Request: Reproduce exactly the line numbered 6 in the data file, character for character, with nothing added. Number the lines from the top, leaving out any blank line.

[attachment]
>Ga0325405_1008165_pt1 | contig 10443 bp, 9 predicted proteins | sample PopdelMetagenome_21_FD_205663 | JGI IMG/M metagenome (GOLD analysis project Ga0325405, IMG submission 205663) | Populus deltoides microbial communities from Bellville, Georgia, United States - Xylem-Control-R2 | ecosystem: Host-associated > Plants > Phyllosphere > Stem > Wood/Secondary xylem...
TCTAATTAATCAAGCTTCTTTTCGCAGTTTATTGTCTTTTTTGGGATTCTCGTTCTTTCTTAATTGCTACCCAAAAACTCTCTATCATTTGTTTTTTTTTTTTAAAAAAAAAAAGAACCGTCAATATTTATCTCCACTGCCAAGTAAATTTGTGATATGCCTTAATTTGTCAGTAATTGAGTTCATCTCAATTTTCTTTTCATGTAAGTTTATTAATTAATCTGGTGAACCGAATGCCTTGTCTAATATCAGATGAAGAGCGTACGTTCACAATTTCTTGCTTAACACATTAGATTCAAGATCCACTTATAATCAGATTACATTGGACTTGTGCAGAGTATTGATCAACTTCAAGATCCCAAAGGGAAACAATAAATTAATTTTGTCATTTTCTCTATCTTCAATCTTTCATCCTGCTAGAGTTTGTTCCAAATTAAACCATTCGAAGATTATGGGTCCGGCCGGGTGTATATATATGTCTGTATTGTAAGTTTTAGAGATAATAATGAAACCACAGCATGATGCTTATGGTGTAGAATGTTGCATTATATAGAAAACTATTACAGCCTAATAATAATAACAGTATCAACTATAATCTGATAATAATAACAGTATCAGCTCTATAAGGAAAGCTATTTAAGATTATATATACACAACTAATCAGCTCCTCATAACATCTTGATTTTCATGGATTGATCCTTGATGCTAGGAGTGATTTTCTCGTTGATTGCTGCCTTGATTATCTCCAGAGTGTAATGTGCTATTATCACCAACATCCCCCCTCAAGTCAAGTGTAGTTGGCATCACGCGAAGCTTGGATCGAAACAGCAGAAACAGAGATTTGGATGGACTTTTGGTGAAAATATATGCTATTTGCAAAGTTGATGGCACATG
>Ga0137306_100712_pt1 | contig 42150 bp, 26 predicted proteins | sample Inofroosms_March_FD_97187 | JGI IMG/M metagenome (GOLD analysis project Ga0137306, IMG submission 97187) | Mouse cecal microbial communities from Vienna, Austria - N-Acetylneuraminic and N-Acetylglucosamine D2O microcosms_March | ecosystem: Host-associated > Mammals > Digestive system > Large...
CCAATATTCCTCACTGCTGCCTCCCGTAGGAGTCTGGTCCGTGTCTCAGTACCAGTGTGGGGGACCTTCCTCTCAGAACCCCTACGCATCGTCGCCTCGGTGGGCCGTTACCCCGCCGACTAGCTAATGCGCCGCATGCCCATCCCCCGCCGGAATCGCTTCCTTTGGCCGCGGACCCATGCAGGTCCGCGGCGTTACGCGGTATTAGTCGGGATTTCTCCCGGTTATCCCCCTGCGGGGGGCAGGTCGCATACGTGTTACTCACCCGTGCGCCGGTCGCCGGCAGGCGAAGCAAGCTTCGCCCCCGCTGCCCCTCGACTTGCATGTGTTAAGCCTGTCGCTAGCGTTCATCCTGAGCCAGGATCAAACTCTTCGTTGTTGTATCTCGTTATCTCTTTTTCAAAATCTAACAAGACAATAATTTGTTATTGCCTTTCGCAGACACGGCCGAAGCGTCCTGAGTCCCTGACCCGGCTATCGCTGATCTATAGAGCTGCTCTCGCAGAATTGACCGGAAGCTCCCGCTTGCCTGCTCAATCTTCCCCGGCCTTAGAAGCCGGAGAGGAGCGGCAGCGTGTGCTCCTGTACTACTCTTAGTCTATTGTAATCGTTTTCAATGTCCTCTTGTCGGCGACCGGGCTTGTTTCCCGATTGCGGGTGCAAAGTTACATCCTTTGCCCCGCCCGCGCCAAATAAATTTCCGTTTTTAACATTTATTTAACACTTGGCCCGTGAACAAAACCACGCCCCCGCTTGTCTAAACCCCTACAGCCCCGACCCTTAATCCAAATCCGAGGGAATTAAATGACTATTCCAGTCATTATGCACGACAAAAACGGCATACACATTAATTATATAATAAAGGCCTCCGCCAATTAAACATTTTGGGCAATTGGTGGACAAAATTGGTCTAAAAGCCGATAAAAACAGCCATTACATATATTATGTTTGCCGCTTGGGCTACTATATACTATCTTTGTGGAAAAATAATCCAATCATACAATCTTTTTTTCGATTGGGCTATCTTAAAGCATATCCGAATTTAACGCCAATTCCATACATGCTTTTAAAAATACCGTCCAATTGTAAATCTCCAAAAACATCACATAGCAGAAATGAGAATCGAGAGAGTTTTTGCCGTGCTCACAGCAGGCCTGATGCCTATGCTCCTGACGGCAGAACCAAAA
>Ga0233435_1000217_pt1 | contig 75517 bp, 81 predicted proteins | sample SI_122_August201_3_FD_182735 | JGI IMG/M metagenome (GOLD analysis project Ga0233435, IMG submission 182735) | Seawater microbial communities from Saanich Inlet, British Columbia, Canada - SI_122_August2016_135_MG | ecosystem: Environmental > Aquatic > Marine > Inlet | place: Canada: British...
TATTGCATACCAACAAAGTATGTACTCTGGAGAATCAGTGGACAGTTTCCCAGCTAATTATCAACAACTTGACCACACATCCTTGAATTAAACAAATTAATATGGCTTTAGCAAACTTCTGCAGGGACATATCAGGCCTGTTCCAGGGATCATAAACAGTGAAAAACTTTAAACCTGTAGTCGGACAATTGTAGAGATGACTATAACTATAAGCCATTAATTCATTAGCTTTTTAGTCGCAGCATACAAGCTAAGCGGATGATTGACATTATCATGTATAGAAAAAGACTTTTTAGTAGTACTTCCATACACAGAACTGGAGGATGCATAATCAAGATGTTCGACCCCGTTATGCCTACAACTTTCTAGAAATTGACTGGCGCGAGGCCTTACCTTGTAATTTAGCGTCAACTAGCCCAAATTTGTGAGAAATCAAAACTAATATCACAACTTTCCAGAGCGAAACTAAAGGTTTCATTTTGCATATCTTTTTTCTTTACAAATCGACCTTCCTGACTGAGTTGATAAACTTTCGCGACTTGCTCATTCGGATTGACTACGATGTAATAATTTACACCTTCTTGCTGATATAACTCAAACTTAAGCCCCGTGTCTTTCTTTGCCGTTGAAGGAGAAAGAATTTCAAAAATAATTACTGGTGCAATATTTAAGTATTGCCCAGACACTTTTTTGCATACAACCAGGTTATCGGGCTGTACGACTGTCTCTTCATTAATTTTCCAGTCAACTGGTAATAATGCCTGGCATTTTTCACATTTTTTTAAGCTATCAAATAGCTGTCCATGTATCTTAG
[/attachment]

TATTGCATACCAACAAAGTATGTACTCTGGAGAATCAGTGGACAGTTTCCCAGCTAATTATCAACAACTTGACCACACATCCTTGAATTAAACAAATTAATATGGCTTTAGCAAACTTCTGCAGGGACATATCAGGCCTGTTCCAGGGATCATAAACAGTGAAAAACTTTAAACCTGTAGTCGGACAATTGTAGAGATGACTATAACTATAAGCCATTAATTCATTAGCTTTTTAGTCGCAGCATACAAGCTAAGCGGATGATTGACATTATCATGTATAGAAAAAGACTTTTTAGTAGTACTTCCATACACAGAACTGGAGGATGCATAATCAAGATGTTCGACCCCGTTATGCCTACAACTTTCTAGAAATTGACTGGCGCGAGGCCTTACCTTGTAATTTAGCGTCAACTAGCCCAAATTTGTGAGAAATCAAAACTAATATCACAACTTTCCAGAGCGAAACTAAAGGTTTCATTTTGCATATCTTTTTTCTTTACAAATCGACCTTCCTGACTGAGTTGATAAACTTTCGCGACTTGCTCATTCGGATTGACTACGATGTAATAATTTACACCTTCTTGCTGATATAACTCAAACTTAAGCCCCGTGTCTTTCTTTGCCGTTGAAGGAGAAAGAATTTCAAAAATAATTACTGGTGCAATATTTAAGTATTGCCCAGACACTTTTTTGCATACAACCAGGTTATCGGGCTGTACGACTGTCTCTTCATTAATTTTCCAGTCAACTGGTAATAATGCCTGGCATTTTTCACATTTTTTTAAGCTATCAAATAGCTGTCCATGTATCTTAG